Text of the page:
November 17, 2017

Philly firefighter to pay fine in Sea Isle City seagull slaying

Courts Animal Cruelty
10102017_New_Jersey_seagull_iStock La_Corivo/iStock.com

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A Philadelphia firefighter took a plea deal and agreed to pay up on Thursday for killing a seagull at the Jersey Shore last summer.

Edward Frost, who is reportedly a 29-year veteran with the Philadelphia Fire Department, had faced two disorderly person charges, a fine between $250 and $1,000 and up to six months in jail after allegedly hitting a seagull with a shell on a Sea Isle City beach during a family vacation.

He agreed to pay a $250 fine plus court costs, NBC10 first reported.

His lawyer reportedly said on Thursday that Frost didn't mean to hurt the gull.

Last month, Frost opted for trial after initially declining a plea agreement. A judge had previously turned down his request to settle the charges by making a charitable contribution to an animal welfare organization, said Linda Gentille, manager of Shore Animal Control, which handles animal cruelty cases in Cape May and Atlantic counties.

Gentille said on Friday that some who attended the trial wanted Frost to receive a stiffer fine.

She pointed to a 2016 case in which a South Jersey man was fined $1,566 after he was found guilty in court of driving his car through a flock of seagulls in an Acme parking lot in Upper Township.

"There were 20 to 25 people there who were very upset," Gentille said. "$250 is like a slap on the wrist."

Witnesses at the beach that day said the bird was a baby attempting to feed from its mother. Frost allegedly rose from his beach chair at the 38th Street Beach on Aug. 25 and walked 20 feet toward a pair of seagulls before appearing to throw an object at them. Witnesses also alleged that Frost and others with him were laughing at the injured bird.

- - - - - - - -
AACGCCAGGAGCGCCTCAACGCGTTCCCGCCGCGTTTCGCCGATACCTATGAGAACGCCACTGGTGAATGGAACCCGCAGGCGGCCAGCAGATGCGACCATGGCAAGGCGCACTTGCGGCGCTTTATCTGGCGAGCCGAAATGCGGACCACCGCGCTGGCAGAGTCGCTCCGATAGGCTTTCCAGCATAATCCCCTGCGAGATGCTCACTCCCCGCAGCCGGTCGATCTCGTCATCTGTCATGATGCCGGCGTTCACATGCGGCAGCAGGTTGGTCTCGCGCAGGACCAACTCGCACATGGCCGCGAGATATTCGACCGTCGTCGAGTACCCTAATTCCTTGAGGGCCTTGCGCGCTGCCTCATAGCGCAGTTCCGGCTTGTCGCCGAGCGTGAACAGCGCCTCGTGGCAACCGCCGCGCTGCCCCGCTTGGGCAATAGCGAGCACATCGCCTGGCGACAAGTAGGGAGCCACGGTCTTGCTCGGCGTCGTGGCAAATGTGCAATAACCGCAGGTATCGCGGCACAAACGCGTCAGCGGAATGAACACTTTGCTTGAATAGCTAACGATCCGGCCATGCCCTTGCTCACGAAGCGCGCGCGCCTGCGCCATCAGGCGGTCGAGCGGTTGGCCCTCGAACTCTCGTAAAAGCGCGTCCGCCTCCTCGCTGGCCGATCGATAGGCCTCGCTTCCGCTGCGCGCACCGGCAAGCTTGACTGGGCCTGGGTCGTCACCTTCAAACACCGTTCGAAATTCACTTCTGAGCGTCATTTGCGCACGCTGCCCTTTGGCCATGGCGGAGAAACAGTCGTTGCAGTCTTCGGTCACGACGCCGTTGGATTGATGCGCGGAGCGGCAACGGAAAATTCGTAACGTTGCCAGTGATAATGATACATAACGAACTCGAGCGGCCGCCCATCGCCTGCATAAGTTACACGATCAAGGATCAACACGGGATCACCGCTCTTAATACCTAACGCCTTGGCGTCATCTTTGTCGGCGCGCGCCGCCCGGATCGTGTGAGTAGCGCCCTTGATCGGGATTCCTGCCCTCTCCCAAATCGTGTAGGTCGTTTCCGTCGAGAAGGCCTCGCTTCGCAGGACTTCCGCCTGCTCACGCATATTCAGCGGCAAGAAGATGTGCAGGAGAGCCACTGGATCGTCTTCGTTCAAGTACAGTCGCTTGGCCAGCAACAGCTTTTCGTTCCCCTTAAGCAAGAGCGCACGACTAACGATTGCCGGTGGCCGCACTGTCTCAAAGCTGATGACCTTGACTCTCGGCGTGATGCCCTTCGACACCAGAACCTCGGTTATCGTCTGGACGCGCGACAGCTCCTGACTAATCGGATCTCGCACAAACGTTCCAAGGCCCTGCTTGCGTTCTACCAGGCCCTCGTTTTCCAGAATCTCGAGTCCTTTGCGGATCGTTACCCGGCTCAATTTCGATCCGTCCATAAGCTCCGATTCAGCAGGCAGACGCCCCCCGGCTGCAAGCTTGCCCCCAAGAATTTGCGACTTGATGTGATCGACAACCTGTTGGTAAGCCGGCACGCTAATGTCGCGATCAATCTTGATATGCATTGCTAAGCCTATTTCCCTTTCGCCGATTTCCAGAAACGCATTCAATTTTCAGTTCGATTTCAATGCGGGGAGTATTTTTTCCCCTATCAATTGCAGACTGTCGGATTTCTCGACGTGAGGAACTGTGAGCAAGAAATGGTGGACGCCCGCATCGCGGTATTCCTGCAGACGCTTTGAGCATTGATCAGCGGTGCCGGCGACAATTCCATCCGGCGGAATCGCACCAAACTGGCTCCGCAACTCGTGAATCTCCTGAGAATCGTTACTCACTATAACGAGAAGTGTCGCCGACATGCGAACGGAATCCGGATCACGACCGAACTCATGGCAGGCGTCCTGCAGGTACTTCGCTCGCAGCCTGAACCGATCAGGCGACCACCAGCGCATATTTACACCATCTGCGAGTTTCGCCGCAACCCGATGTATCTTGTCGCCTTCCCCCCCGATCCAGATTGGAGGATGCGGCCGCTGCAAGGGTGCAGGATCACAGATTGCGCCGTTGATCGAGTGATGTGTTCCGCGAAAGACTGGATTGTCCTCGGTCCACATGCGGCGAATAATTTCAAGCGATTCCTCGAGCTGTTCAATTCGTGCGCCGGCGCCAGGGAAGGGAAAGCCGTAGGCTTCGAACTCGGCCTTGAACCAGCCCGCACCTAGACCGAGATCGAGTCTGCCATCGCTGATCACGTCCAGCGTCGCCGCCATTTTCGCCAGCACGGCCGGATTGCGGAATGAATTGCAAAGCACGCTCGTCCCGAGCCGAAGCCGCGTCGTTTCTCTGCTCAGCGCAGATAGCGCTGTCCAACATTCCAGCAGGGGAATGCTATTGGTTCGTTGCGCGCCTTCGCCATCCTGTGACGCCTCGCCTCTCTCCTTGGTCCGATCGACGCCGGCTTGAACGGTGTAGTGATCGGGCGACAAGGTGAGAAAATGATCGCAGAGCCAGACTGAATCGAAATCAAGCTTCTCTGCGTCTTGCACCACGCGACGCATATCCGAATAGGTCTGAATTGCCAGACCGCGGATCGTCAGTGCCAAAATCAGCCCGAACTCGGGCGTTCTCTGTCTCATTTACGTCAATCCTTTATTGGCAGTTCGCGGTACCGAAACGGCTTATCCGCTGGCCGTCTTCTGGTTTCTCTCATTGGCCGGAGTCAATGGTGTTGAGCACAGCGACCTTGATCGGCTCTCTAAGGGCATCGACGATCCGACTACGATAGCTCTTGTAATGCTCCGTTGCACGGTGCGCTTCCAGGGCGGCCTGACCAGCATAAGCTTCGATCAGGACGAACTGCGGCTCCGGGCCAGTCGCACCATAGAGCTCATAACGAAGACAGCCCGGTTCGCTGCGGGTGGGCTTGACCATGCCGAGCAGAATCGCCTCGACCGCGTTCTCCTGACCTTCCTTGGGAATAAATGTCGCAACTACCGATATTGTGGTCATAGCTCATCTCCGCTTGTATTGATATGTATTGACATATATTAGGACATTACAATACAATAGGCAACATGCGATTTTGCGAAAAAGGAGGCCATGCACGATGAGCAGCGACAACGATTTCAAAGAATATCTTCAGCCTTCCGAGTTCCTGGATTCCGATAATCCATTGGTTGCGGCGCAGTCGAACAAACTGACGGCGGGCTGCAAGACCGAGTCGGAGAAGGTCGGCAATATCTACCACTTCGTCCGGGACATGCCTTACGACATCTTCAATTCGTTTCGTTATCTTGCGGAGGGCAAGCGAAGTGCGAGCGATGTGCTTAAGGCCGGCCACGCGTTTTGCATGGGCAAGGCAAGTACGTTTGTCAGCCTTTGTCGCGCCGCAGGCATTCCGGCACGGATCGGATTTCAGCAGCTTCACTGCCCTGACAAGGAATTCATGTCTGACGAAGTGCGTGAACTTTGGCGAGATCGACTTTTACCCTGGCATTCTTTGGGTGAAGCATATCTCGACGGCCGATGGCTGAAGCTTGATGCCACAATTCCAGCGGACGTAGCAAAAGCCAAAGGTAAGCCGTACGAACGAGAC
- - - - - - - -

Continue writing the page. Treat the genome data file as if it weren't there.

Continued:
"Hopefully this sends a message to people that you can't go around killing animals or throwing things at them," Gentille said of Thursday's outcome.

The Sea Isle City case is not to be confused with a more notorious incident in Ocean City over the summer, in which an unidentified man speared and ultimately killed a small seagull with the tip of a child-sized umbrella pole on Aug. 14 at the resort's 12th Street beach. 

The Ocean City Police Department said in August that the man indicated to police that the seagull had been aggressive toward young children on the beach, and that he struck the bird to protect them, but witnesses disputed the man's account.

A pair of summer police officers initially interviewed the man, but a witness said that the officers admitted that they took the man's account of what happened without getting his name, and that they didn't know there was a law against killing seagulls.

The next day, Ocean City police said they were trying to find the man, who has not yet been found, Gentille said.

Seagulls are a migratory bird species and are thus protected under federal law. New Jersey law also classifies the "use of a live bird as a target" and "abandoning disabled animals in a public place" as disorderly person offenses.